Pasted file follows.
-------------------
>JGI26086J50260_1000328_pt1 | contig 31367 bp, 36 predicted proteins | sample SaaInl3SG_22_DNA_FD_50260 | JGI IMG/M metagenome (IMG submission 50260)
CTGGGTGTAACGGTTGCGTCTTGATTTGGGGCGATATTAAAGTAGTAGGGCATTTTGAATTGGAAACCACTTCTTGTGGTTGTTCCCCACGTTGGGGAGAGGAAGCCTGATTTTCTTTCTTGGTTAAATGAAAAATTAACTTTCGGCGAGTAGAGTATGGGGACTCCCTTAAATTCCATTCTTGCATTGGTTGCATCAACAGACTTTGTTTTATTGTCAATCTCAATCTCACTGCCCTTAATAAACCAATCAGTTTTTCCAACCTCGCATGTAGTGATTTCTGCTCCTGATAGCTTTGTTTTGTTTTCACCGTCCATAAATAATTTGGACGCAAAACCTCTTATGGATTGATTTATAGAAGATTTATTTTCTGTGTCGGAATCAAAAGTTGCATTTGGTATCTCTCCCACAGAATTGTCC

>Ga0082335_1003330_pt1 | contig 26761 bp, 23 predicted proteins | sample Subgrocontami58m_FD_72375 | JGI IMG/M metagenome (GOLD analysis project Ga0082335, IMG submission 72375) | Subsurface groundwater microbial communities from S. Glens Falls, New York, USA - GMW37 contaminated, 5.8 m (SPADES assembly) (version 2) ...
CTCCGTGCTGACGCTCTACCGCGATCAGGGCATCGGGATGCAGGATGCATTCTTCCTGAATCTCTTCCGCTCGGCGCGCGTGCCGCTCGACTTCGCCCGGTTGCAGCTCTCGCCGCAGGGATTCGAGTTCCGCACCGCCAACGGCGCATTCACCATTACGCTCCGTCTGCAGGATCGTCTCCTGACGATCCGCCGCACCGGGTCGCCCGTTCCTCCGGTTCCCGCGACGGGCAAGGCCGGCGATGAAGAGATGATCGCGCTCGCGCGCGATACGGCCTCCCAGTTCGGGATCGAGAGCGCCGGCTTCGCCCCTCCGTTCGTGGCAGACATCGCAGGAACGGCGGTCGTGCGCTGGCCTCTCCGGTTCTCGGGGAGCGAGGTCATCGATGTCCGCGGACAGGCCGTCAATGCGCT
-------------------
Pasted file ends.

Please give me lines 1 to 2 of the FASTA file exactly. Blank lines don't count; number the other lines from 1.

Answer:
>JGI26086J50260_1000328_pt1 | contig 31367 bp, 36 predicted proteins | sample SaaInl3SG_22_DNA_FD_50260 | JGI IMG/M metagenome (IMG submission 50260)
CTGGGTGTAACGGTTGCGTCTTGATTTGGGGCGATATTAAAGTAGTAGGGCATTTTGAATTGGAAACCACTTCTTGTGGTTGTTCCCCACGTTGGGGAGAGGAAGCCTGATTTTCTTTCTTGGTTAAATGAAAAATTAACTTTCGGCGAGTAGAGTATGGGGACTCCCTTAAATTCCATTCTTGCATTGGTTGCATCAACAGACTTTGTTTTATTGTCAATCTCAATCTCACTGCCCTTAATAAACCAATCAGTTTTTCCAACCTCGCATGTAGTGATTTCTGCTCCTGATAGCTTTGTTTTGTTTTCACCGTCCATAAATAATTTGGACGCAAAACCTCTTATGGATTGATTTATAGAAGATTTATTTTCTGTGTCGGAATCAAAAGTTGCATTTGGTATCTCTCCCACAGAATTGTCC